I read with interest today Fast Company's list of the Most Creative People in Business for 2013. Two names in particular stood out to me because of the nature of the work I do. At Number 1 is Nate Silver, the author of "The Signal and the Noise", who became famous for his predictions of both baseball and politics (he correctly predicted the winner in 49 of the 50 states for the 2008 US Presidential election; and then 50 out of 50, plus DC, for the 2012 election). So here we have Silver - a statistician - and he's #1 in a list of the most creative people. At first, this seems like an oxymoron until you realise that creativity and forecasting are not mutually exclusive - in fact, knowing what to include in a model and what to exclude, as well as how to interpret the results, inherently requires creativity, not just statistical knowledge.
In the profile, Silver is asked whether "Big Data will change our world, ...or whether it's just another overhyped technology with a too-good-to-be-true story line". His response is to reach for the French Fries... before after careful consideration responding that it's an important technology, but he's cynical - not about big data's potential, but about its' implementation. It's an interesting observation coming from someone whose very public profile has come from crunching numbers, but he makes the point that it's not about the crunching alone - it's also about the interpretation and the synthesis of the data.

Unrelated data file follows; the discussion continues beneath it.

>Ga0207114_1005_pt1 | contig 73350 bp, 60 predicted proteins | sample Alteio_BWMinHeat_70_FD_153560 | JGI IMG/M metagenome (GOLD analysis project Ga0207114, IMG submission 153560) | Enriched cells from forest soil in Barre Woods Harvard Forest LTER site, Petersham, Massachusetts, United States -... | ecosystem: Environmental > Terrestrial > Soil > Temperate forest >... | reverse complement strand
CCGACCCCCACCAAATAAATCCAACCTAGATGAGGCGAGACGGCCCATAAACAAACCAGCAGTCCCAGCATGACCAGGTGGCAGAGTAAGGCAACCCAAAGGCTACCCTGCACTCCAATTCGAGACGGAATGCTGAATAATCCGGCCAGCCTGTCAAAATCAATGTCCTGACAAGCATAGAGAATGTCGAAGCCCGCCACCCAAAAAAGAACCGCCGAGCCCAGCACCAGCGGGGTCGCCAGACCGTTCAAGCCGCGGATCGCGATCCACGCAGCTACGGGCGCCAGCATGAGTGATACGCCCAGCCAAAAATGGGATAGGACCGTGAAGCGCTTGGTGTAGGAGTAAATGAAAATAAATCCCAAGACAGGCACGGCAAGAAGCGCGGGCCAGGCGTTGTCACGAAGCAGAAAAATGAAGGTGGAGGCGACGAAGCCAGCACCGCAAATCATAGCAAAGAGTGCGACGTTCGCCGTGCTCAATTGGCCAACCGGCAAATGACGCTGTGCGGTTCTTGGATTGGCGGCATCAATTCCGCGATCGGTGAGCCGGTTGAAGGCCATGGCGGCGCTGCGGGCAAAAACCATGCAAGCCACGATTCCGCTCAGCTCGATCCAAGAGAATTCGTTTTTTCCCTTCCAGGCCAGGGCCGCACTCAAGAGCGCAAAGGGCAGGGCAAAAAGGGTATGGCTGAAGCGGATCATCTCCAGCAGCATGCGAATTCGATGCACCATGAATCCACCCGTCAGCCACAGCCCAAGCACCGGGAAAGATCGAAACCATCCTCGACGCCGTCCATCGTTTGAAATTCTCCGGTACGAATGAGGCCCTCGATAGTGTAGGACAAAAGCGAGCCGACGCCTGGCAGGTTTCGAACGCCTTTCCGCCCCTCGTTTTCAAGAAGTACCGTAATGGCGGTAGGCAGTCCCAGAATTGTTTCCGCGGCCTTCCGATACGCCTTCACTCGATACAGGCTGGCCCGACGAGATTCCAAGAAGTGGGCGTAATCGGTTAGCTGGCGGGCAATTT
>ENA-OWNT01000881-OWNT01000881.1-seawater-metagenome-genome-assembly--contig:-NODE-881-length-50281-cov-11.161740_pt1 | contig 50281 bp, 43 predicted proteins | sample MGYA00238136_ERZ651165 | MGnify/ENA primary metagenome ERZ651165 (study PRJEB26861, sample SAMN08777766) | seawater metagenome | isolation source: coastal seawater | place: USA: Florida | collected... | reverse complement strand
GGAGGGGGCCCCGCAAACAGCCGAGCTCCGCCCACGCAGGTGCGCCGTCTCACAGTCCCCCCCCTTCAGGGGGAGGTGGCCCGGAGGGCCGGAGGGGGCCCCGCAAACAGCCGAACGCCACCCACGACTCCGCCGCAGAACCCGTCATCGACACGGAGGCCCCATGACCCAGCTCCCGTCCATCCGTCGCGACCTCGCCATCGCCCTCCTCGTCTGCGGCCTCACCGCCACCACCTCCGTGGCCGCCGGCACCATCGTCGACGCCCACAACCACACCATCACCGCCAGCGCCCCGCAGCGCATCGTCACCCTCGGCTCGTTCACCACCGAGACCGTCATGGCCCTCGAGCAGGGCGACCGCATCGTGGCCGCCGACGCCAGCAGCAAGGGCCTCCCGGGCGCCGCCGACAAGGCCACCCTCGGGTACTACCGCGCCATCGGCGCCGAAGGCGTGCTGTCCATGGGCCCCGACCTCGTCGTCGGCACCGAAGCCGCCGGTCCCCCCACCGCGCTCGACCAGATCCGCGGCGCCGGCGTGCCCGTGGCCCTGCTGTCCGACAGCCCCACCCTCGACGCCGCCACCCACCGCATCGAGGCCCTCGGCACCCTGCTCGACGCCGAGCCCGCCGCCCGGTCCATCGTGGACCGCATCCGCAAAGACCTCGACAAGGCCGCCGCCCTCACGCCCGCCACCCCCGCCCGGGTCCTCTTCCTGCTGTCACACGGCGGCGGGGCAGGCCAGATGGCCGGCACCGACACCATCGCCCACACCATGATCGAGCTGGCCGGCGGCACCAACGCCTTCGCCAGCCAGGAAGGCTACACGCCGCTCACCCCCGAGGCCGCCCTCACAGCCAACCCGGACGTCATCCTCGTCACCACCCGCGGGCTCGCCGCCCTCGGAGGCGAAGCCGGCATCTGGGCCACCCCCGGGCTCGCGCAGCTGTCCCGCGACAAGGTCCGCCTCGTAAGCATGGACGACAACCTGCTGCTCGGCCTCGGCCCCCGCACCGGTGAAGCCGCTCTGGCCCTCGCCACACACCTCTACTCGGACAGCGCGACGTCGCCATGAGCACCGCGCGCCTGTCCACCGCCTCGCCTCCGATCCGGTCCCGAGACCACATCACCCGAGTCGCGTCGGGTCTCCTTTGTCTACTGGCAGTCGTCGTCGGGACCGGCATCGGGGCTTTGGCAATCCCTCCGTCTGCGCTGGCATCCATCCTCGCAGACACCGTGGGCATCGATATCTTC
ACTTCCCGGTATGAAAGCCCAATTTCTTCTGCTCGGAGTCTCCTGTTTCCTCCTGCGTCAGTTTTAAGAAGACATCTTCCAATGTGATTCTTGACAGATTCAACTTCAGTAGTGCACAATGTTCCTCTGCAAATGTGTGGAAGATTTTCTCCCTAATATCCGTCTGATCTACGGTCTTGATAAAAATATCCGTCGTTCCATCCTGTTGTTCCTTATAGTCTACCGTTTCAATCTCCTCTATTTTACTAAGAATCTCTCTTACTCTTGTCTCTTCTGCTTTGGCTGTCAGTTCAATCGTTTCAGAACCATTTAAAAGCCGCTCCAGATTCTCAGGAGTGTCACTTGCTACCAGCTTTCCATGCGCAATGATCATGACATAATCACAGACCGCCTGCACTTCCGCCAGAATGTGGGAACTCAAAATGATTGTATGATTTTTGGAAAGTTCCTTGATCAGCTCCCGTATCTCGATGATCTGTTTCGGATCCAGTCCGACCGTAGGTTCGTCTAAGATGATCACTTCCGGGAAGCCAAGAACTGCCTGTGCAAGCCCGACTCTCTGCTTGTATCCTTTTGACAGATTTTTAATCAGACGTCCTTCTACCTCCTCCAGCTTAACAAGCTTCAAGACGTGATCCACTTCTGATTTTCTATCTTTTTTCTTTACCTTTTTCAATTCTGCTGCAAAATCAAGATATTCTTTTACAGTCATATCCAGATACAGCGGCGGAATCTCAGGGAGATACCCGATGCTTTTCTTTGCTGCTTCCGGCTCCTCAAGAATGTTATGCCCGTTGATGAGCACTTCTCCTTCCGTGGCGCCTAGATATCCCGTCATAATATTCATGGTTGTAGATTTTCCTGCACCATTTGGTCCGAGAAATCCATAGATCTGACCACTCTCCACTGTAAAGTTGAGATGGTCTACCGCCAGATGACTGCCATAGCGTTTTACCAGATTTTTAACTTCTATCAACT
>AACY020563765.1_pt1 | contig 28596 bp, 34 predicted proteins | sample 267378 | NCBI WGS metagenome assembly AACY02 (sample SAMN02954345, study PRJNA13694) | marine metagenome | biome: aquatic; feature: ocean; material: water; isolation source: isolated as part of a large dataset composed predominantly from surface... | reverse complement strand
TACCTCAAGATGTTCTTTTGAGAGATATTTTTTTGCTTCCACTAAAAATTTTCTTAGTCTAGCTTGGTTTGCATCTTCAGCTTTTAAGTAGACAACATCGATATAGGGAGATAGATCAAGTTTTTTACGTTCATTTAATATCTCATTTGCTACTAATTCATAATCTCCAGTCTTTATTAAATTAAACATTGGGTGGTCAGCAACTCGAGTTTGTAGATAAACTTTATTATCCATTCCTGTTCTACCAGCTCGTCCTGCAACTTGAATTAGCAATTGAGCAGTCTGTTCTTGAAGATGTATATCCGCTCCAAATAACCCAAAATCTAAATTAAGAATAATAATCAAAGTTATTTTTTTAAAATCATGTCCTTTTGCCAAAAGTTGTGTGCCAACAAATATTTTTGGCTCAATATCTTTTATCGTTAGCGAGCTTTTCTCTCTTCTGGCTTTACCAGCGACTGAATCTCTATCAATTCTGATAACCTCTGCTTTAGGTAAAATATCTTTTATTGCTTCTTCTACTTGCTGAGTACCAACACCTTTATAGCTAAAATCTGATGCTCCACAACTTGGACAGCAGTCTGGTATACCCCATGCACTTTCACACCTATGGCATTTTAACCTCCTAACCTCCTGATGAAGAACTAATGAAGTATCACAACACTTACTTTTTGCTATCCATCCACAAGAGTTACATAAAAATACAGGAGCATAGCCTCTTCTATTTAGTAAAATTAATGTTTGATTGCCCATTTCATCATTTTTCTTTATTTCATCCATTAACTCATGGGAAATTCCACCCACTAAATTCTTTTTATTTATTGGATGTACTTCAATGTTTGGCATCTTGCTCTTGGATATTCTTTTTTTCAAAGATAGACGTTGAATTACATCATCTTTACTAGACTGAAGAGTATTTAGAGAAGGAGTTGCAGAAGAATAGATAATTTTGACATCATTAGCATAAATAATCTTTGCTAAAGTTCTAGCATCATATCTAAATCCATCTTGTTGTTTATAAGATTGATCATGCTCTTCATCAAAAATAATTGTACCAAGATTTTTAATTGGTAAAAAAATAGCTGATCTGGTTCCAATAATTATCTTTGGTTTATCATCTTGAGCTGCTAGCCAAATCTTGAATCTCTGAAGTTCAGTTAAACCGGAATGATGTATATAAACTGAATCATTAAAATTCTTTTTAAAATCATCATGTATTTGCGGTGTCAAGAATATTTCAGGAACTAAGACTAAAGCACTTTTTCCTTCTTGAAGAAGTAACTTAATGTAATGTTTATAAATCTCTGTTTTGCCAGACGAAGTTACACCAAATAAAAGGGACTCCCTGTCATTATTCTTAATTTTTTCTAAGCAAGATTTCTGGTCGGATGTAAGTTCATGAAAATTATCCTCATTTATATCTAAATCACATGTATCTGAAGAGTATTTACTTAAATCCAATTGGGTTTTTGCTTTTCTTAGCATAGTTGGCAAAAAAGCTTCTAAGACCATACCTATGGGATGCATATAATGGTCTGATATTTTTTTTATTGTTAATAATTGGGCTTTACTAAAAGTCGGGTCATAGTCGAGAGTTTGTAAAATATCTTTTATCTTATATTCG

The second name that stood out to me was that of Sheryl Connelly. Sheryl is the global head of Trends and Futuring for the Ford Motor Company. I found the video interview with her (below) to be particularly interesting, and it too makes the point that futuring is not all about the data - it's also about the trends, the potential opportunities and disruptors, at the periphery of your business model. For Strategic Workforce Planning, that means changes in the political environment, environmental, socio-economic, and technical environments; and most particularly the changing nature of work. Environment Scanning and Scenario Planning is essential to this type of futuring. In this blog post on the Ford Website, Hau Thai-Tang says about Cheryl: “while it is impossible to predict with certainty what will happen as far out as 2020, her thought-provoking insights into the future afford us the opportunity to do scenario planning and create the best value solutions for our customers.”
Silver and Connolly take two different approaches and perspectives to futuring, work in two different domains, and are both listed in the top 100 most creative business people of 2013. But there's one common theme to their approaches - it's not just about the data. If you're relying on a piece of software alone, without the expertise to interpret the data, both Silver and Connolly suggest that you're not going to get the benefits you're looking for. So... who's planning your future?
- Nate Silver: What Big Data can't predict (tech.fortune.cnn.com)
- Future trends and scenario planning (eliaspn.wordpress.com)
- The 100 Most Creative People in Business for 2013 (stocktipsinvestment.blogspot.com)
- An Interview With Ford's Futurist Sheryl Connelly (fool.com)
- Inattentional Bias and Environment Scanning (workforceplanning.wordpress.com)